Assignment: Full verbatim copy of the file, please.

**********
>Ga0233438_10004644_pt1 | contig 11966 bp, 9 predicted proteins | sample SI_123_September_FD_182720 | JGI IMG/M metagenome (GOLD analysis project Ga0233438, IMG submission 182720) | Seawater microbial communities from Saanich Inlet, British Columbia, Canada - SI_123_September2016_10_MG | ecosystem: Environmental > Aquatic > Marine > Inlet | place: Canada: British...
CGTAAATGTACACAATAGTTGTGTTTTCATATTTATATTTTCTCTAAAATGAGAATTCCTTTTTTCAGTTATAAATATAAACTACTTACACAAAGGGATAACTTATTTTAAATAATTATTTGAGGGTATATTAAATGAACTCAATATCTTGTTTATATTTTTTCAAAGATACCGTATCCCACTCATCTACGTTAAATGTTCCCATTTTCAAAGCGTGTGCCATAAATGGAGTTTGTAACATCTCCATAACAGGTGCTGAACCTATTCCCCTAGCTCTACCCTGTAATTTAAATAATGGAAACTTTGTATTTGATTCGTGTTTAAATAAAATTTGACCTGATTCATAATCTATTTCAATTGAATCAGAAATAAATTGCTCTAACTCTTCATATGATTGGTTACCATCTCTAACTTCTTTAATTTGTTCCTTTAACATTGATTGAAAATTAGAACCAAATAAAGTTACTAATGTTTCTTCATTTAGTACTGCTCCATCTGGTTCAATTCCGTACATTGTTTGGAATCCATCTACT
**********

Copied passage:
>Ga0233438_10004644_pt1 | contig 11966 bp, 9 predicted proteins | sample SI_123_September_FD_182720 | JGI IMG/M metagenome (GOLD analysis project Ga0233438, IMG submission 182720) | Seawater microbial communities from Saanich Inlet, British Columbia, Canada - SI_123_September2016_10_MG | ecosystem: Environmental > Aquatic > Marine > Inlet | place: Canada: British...
CGTAAATGTACACAATAGTTGTGTTTTCATATTTATATTTTCTCTAAAATGAGAATTCCTTTTTTCAGTTATAAATATAAACTACTTACACAAAGGGATAACTTATTTTAAATAATTATTTGAGGGTATATTAAATGAACTCAATATCTTGTTTATATTTTTTCAAAGATACCGTATCCCACTCATCTACGTTAAATGTTCCCATTTTCAAAGCGTGTGCCATAAATGGAGTTTGTAACATCTCCATAACAGGTGCTGAACCTATTCCCCTAGCTCTACCCTGTAATTTAAATAATGGAAACTTTGTATTTGATTCGTGTTTAAATAAAATTTGACCTGATTCATAATCTATTTCAATTGAATCAGAAATAAATTGCTCTAACTCTTCATATGATTGGTTACCATCTCTAACTTCTTTAATTTGTTCCTTTAACATTGATTGAAAATTAGAACCAAATAAAGTTACTAATGTTTCTTCATTTAGTACTGCTCCATCTGGTTCAATTCCGTACATTGTTTGGAATCCATCTACT